By all accounts, +Pool was destined to languish in its creators’ portfolios, a forgotten project of summer 2010. The idea–to build a floating pool in the East River–was expensive, long-term, and so nonchalantly radical it seemed like half a joke.
But in the year since they unveiled their proposal, the three young designers behind +Pool–Archie Coates and Jeffrey Franklin from Playlab, and Dong-Ping Wong from Family–have been hard at work. They raised $41,000 on Kickstarter, funding a summer of water filtration system research. They built a team of designers, Columbia science professors, and ARUP engineers, and set up a riverside science lab. They secured the support of senators, city advocates, and newspapers–their idea even got retweeted by Jay-Z, himself a budding civic philanthropist.
On October 1st, the team launched a second wave of fundraising, with a new website and a campaign called EVERYBODY + Pool. Their goal is to raise $1 million over the next six months, through a partnership with nonprofit Storefront for Art and Architecture. If they’re successful, they’ll be able to fund the construction (and very pricey permitting) of a prototype pool over the summer of 2013.
What’s so difficult about building a floating pool, you ask? After all, Copenhagen did it. What distinguishes +Pool from a big, expensive above-ground pool is its filtration system. The team wants to actively improve the water quality of the East River, by constructing the pool out of a unique series of filters that would make the notoriously toxic waters fit for humans. The pool would release 500,000 gallons of filtered water back into the channel every day. And after a year of testing systems in the river, they feel confident enough to install a test pool, with a tentative goal of opening the +Pool in summer of 2015. Beyonce, they hope, will play opening day.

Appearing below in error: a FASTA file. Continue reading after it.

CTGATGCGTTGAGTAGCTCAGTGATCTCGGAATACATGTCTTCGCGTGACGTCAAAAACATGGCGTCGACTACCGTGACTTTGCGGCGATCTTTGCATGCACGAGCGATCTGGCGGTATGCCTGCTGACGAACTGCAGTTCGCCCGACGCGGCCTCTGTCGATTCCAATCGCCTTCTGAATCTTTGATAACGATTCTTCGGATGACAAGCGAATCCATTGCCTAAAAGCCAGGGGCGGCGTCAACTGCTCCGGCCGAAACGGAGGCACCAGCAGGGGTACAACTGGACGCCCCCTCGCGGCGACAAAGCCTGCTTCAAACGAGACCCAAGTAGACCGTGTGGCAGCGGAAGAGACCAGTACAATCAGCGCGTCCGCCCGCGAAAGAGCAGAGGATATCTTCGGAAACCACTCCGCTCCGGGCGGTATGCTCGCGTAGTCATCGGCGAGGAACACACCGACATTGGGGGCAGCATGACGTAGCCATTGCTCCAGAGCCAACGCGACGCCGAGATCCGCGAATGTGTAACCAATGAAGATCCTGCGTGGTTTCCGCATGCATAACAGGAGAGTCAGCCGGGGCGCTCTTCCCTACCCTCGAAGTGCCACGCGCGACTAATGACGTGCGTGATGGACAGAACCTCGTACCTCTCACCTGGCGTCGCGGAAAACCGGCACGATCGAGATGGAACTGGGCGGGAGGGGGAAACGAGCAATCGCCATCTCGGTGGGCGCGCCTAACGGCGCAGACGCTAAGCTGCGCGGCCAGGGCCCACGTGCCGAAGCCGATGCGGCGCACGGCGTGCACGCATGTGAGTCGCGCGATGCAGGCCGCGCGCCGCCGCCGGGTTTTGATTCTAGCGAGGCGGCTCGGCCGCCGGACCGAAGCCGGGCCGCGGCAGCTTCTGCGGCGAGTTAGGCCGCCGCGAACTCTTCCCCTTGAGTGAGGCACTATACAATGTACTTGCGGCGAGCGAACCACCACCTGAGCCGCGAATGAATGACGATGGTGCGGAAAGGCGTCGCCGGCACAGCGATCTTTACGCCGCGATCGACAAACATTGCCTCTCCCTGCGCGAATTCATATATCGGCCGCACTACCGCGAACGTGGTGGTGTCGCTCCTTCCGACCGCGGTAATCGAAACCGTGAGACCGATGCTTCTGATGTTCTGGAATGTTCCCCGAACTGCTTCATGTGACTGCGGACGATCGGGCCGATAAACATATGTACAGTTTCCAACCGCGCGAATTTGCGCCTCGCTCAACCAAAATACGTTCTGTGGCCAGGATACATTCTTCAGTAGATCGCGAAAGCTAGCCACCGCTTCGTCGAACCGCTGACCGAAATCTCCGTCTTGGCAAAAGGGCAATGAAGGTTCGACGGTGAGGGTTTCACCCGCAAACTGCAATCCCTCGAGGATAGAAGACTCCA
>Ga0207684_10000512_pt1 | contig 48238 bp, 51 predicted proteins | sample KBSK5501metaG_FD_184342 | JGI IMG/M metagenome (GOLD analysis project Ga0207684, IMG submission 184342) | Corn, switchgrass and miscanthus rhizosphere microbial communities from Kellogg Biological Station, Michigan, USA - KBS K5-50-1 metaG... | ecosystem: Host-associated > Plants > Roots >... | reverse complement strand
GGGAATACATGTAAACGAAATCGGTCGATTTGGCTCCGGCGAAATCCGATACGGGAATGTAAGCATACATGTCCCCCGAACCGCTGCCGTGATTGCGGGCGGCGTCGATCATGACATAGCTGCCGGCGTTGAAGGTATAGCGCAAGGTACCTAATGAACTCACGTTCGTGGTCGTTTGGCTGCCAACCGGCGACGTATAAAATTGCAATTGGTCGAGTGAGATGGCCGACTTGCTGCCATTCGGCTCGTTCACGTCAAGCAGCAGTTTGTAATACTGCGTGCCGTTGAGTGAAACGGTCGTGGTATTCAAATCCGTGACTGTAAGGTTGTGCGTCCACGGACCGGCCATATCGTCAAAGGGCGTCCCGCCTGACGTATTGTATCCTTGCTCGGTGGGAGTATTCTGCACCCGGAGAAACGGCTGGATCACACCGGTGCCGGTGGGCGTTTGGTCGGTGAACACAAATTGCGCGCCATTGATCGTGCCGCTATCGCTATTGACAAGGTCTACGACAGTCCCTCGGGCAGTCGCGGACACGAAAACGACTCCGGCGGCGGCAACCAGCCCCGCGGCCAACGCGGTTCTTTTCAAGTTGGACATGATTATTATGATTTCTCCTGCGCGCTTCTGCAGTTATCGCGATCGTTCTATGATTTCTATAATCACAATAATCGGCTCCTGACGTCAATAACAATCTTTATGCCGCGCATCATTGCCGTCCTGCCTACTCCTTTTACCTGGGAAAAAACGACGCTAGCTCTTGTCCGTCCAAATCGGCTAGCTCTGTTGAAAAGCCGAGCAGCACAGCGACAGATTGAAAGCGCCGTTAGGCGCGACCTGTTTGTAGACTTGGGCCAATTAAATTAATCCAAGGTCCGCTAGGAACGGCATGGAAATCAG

At a Monday night party at the Brooklyn Brewery, only two blocks away from the river, the team thanked its supporters with beer and brats. “Over the past year, we’ve tried to put the pool in front of everyone who will need to eventually approve the project,” Dong-Ping Wong told Co.Design. “There’s usually about 30 minutes of them saying things like ‘that’s cute.’ or ‘good luck with that!’ And sometimes a little cynicism, along with questions. ‘Have you talked to this guy?’ and so on. Then, after about 30 minutes of that, they start to get excited.”
Ten or twenty years ago, +Pool would have seemed impossible. But the design team points recent precedents, like the High Line, to illustrate how community organizing and social networking can leverage big, crazy ideas. After all, if two Chelsea freelancers could rally a city behind an elevated park, why can’t three Brooklyn architects do the same for a pool?